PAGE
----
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Midwest states have most to lose if U.S. pulls out of NAFTA

Legislative Watch: Midwest states stand to lose most without NAFTA; tax bill nears finalization; Pork Board members approved; the ag census is in the mail; Congress will be busy this month.

States in the Midwest and border states would be the biggest losers if the United States withdraws from the North American Free Trade Agreement, according to a recent study by the U.S. Chamber of Commerce. This is the result of increased tariffs, lost sales and lost market share. The top five states that would suffer the most are:

1. Michigan — Over 366,000 Michigan jobs depend on trade with Canada and Mexico and 65% of Michigan’s exports go to Canada and Mexico which represents $35 billion. Ninety-five percent of the state’s steel exports are to Canada and Mexico.

2. Wisconsin — 249,000 jobs at risk if the United States withdraws from NAFTA. Canada and Mexico represent 46% of Wisconsin’s exports at a value of $9.6 billion. Without NAFTA cheese tariffs to Mexico would increase to 45%.

3. North Dakota — 33,000 jobs would be at risk. Eighty-four percent of North Dakota’s exports are to Canada and Mexico with a value of $3.5 billion. North Dakota exported nearly $1 billion of wheat last year. If NAFTA ends, Mexican tariffs could increase from zero to 67% on wheat.

4. Texas — 970,000 jobs at risk. 48% of Texas’ exports are to Canada and Mexico worth $112 billion. These countries are key markets for Texas’ motor vehicle parts (92%), plastic products (87%) and computer equipment (83%) exports. Mexican tariffs on beef would increase from zero to 25%.

5. Missouri — 250,000 jobs at risk. Canada and Mexico represent 56% of Missouri’s exports with a value of $7.8 billion. Eighty percent of Missouri’s grain and oilseeds go to Canada and Mexico.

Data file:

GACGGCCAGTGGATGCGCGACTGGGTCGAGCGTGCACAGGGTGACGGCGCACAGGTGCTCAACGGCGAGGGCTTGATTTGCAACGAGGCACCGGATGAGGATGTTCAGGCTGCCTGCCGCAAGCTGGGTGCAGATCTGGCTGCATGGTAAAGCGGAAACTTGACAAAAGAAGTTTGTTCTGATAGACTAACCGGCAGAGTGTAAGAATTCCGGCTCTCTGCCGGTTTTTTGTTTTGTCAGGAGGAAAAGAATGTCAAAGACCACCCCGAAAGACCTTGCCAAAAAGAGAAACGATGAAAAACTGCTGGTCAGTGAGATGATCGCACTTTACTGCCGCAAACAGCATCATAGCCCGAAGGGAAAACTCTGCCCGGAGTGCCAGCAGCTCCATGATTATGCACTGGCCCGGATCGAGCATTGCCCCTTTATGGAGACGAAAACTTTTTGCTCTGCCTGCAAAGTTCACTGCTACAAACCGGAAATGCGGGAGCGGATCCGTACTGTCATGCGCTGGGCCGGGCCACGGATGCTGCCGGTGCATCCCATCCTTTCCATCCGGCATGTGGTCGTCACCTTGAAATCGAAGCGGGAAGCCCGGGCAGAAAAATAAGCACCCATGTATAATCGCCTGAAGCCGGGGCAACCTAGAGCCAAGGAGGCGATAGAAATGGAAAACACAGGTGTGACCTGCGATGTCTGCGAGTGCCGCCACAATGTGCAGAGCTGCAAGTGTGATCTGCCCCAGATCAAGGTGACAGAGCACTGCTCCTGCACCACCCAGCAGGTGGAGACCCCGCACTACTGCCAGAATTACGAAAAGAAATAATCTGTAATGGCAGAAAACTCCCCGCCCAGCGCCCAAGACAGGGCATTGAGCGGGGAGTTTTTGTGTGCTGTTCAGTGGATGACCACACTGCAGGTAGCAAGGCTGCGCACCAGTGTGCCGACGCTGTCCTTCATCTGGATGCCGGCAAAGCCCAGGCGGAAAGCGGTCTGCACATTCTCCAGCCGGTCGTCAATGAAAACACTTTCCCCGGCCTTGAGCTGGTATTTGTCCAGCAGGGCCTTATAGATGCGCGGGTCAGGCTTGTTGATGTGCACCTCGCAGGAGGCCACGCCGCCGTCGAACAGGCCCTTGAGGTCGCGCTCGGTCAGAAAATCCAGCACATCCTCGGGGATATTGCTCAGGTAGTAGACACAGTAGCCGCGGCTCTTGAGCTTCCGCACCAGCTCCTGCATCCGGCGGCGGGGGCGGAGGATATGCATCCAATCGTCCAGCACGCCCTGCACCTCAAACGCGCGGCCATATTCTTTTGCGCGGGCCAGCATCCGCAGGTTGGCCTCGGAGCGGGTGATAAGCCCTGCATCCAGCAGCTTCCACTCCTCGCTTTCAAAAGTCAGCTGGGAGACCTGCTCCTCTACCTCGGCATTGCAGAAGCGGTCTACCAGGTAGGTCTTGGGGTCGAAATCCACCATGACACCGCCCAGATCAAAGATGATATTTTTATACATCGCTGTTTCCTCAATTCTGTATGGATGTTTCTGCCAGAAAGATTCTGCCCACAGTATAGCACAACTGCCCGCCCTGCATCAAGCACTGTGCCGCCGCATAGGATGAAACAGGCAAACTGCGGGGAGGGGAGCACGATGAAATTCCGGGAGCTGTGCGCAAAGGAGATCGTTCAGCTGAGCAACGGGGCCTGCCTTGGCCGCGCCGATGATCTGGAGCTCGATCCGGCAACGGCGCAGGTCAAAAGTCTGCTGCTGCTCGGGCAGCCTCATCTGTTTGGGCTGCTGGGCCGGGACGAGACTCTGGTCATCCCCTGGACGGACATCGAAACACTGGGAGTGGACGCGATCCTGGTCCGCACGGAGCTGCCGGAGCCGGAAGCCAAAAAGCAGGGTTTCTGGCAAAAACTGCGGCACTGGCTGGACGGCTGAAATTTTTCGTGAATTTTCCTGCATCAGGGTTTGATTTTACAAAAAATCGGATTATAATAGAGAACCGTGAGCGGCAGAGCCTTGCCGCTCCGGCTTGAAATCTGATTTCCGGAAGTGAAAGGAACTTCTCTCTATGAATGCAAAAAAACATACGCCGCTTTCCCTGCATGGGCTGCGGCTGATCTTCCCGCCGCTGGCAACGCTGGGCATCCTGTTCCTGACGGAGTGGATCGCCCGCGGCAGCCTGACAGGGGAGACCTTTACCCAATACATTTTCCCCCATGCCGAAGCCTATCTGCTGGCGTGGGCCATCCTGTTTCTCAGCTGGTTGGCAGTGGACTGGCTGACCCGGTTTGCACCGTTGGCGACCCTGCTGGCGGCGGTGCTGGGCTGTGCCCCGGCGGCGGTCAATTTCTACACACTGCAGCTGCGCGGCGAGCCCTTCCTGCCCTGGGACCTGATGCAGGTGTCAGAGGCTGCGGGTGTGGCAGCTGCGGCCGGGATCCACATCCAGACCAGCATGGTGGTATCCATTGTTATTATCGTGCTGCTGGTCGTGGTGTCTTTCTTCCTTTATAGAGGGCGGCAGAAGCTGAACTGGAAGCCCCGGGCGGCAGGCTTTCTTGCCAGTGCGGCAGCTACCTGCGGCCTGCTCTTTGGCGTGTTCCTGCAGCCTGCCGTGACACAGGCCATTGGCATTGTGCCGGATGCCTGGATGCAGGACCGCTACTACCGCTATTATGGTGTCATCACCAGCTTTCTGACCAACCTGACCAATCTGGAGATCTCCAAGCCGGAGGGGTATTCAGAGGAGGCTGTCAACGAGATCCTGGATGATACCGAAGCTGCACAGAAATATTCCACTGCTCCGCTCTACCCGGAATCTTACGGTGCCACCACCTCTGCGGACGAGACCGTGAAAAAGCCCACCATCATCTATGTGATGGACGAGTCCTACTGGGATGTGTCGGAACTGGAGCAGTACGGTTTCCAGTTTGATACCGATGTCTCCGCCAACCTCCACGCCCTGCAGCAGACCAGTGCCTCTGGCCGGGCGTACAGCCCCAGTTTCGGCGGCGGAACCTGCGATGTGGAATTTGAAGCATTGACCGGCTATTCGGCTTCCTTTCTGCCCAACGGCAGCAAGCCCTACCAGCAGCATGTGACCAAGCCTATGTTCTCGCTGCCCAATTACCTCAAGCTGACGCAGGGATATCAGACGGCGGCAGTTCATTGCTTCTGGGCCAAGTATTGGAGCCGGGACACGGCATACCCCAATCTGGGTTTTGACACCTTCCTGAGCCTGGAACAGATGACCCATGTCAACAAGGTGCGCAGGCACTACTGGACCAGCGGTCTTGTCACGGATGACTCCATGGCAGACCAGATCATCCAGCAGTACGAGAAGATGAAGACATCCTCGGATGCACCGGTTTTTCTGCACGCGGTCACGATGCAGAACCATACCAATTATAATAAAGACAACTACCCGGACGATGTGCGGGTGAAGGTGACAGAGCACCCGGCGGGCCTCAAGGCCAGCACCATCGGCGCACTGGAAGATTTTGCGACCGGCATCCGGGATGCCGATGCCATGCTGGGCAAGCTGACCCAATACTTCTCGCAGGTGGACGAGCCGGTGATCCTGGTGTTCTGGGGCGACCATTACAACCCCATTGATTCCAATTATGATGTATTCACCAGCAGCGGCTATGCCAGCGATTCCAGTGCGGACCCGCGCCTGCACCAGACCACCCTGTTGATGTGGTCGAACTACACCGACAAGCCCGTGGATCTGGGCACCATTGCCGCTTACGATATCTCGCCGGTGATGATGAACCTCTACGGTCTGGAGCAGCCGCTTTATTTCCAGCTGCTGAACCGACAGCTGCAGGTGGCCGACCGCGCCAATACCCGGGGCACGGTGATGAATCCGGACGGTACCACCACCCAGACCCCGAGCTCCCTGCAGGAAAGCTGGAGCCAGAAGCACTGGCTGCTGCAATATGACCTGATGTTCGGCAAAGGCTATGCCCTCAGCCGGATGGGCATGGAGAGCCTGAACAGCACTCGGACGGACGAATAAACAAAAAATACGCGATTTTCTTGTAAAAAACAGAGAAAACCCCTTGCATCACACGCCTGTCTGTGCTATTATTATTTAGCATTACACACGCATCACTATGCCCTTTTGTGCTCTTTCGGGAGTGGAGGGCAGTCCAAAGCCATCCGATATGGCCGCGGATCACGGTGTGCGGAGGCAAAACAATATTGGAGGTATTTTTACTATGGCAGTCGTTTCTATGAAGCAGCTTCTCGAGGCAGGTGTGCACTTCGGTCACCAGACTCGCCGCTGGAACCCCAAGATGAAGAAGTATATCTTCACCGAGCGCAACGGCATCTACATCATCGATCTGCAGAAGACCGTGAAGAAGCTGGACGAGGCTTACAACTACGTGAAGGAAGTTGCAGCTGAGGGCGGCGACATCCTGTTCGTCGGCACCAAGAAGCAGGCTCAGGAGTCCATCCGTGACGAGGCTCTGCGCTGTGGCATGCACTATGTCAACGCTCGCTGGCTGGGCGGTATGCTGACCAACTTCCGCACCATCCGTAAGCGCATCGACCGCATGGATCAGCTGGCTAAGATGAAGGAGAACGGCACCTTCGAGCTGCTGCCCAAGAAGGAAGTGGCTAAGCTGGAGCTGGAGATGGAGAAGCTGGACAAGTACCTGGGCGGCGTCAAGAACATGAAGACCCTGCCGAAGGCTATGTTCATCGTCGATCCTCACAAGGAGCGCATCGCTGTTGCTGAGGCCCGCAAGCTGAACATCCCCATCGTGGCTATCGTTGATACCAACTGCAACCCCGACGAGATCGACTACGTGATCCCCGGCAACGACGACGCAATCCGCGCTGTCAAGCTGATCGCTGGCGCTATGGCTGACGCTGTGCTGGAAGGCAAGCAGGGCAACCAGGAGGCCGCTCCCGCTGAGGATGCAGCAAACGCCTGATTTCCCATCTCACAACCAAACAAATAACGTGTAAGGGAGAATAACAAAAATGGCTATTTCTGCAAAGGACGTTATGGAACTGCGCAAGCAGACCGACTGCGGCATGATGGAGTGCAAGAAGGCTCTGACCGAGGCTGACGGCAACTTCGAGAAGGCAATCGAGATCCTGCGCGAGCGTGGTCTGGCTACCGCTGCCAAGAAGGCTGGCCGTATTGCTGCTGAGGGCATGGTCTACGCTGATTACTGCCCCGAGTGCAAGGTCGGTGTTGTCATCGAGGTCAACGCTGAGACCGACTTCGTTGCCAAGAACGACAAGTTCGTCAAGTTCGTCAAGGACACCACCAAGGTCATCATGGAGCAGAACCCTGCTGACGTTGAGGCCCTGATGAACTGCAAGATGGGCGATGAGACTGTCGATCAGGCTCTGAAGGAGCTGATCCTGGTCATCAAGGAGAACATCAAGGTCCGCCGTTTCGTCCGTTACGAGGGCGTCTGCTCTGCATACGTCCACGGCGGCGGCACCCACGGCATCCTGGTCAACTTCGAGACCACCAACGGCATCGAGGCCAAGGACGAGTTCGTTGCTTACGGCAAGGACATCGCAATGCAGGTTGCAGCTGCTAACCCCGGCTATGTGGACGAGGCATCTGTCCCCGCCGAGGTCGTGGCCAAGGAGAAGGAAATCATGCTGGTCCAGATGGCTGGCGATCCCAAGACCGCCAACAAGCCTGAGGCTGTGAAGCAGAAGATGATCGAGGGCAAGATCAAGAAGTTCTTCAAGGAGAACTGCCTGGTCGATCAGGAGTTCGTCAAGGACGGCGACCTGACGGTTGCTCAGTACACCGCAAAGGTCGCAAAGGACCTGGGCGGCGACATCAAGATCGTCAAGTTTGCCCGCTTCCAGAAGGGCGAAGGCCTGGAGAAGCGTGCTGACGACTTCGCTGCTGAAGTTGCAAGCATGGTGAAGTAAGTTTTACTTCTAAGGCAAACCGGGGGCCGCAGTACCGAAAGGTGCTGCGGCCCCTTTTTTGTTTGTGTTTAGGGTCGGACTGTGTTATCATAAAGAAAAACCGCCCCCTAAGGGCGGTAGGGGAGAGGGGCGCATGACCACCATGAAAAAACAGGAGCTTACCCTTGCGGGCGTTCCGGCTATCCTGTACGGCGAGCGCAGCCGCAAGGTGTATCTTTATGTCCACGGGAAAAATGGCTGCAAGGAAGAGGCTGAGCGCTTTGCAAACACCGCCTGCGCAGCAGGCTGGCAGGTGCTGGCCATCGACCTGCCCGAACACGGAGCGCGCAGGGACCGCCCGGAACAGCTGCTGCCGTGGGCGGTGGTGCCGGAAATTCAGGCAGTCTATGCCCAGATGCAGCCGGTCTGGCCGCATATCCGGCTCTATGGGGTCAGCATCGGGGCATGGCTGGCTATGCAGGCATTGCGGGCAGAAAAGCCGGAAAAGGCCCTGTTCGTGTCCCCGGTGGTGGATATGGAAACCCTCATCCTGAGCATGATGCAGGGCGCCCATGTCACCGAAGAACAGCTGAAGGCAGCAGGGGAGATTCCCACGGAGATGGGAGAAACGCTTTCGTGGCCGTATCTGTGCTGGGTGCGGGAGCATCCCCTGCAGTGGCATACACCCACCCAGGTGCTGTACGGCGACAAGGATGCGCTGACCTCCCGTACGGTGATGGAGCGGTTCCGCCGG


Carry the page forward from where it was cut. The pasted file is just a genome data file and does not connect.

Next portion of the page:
The next top five states losing are Ohio, Iowa, Indiana, Arizona and Nebraska.

Senate moving to finalize tax reform bill
The Senate Republicans are trying to pass their tax bill today. President Trump met with Senate Republicans this week pushing the need to finalize a tax bill by the end of the year. After the Senate passes its bill there will be a conference with the House to work out the differences. The goal is to have a bill on the president’s desk prior to Christmas.

On Nov. 16, the House passed the “Tax Cuts and Jobs Act” by largely a party-line vote of 227-205. Since then, the Senate Republicans unveiled their tax reform legislation and have been working to identify compromises with the House bill while also refining the bill to accommodate concerns of key Republican Senators.

In broad tax policy terms, the House and Senate tax bills aim to achieve the same goals, while sometimes differing slightly on the mechanics. Both plans seek to significantly lower the corporate rate to 20%; however the Senate bill does not enact the lower rate until 2019, while the House bill implements the new corporate rate in 2018. The House and Senate each chose to reduce rates for small businesses and pass-throughs and while each body took a different approach, the net result of each bill is a significantly lower rate for small businesses. Other business items include provisions repealing the corporate AMT, and full expensing on purchases made after Sept. 27, 2017, until Jan. 1, 2023.